Lay psychology of the hidden mental life: Attribution patterns of unconscious processes

Ofri Maor, David Leiser

Research output: Contribution to journalArticlepeer-review

2 Scopus citations


In spite of extensive research on theory of mind, lay theories about the unconscious have scarcely been investigated. Three questionnaire studies totaling 689 participants, examined to what extent they thought that a range of psychological processes could be unconscious. It was found that people are less willing to countenance unconscious processes in themselves than in others, regardless of the time period considered - present, past or future. This is especially true when specific experience-like situations are envisioned, as opposed to considering the question in abstract or generic terms. In addition, the notion of unconscious psychological processes is resisted for certain domains in particular: intending, sensing, believing, and thinking. We interpret this pattern by positing the existence of two conceptions about the unconscious that are differentially applied according to circumstances: one originating in prevalent social representations about the unconscious, the other based on self-model of the person as an intentional actor.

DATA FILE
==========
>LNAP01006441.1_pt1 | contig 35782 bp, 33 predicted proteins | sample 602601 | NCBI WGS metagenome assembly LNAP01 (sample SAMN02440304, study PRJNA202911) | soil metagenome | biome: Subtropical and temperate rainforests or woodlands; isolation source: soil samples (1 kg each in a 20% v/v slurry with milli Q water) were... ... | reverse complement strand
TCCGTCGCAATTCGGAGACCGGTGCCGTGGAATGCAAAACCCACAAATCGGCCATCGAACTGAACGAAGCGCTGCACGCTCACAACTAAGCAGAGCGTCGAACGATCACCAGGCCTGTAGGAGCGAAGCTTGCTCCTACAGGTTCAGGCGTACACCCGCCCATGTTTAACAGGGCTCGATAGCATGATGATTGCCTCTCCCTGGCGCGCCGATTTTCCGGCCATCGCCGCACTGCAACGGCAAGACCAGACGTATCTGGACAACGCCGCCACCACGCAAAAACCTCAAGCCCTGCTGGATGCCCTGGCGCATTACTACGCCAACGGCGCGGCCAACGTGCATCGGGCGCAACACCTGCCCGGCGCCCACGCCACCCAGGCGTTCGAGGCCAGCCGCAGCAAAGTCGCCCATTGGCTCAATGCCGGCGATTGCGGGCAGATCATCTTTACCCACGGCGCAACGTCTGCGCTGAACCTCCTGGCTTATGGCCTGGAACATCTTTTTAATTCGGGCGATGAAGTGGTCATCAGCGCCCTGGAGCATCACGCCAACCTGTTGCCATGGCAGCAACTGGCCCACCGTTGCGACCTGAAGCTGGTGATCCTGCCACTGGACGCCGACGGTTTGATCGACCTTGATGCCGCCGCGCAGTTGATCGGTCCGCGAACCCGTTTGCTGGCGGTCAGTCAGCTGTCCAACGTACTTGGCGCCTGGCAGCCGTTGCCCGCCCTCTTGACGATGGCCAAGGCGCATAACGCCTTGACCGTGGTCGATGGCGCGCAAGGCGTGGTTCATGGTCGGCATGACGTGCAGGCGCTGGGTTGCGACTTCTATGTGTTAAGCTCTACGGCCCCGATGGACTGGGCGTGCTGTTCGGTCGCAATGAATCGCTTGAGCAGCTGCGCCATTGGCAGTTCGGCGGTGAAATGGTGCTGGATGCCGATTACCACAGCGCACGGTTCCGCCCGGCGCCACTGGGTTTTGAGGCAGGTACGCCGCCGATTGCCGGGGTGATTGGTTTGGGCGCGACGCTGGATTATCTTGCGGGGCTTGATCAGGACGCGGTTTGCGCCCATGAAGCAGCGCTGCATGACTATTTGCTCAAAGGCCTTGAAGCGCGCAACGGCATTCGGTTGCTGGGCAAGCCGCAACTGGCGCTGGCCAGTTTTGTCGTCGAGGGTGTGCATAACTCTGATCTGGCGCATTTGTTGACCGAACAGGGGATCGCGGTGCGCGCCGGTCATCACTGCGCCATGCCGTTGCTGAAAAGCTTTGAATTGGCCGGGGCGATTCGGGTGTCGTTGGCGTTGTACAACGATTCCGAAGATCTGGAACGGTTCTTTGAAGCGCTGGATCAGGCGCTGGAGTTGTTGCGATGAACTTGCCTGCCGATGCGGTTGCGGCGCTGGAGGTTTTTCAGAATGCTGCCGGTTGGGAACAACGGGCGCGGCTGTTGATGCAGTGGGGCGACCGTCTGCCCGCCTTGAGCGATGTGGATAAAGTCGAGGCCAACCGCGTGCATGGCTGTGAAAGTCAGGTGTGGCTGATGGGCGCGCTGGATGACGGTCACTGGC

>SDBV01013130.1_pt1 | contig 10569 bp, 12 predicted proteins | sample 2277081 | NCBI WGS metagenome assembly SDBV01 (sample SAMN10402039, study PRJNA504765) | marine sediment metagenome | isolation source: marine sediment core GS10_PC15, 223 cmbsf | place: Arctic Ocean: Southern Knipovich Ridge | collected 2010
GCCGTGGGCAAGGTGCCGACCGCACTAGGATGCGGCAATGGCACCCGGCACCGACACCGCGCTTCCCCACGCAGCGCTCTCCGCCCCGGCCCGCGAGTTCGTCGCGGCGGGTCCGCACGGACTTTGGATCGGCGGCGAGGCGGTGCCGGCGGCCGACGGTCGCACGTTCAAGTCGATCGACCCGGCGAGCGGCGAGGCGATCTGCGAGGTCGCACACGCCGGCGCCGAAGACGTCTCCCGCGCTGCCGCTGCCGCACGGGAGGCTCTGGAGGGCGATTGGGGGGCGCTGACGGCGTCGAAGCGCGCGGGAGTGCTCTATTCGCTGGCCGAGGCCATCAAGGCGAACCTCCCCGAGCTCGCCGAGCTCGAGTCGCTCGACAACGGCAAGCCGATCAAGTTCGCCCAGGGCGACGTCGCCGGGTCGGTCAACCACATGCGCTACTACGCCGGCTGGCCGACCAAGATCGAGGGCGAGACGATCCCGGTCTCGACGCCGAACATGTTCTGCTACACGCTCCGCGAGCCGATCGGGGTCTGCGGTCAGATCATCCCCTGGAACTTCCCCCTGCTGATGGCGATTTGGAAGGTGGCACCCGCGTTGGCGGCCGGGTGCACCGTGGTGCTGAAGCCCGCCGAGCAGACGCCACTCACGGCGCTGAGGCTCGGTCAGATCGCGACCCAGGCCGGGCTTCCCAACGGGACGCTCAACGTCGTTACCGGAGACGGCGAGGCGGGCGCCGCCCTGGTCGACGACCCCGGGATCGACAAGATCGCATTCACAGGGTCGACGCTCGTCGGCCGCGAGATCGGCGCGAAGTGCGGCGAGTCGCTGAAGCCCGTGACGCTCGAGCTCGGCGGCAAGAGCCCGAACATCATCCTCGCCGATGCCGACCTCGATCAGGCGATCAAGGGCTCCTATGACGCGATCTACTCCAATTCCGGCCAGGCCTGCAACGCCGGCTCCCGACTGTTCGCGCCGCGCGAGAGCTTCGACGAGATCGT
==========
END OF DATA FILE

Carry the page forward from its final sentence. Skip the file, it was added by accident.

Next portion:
Original languageEnglish
Pages (from-to)388-401
Number of pages14
JournalConsciousness and Cognition
Issue number2
StatePublished - 1 Jan 2013


  • Folkpsychology
  • Intentionality
  • Lay theories
  • Social representations
  • Theory of mind
  • Unconscious

ASJC Scopus subject areas

  • Experimental and Cognitive Psychology
  • Developmental and Educational Psychology


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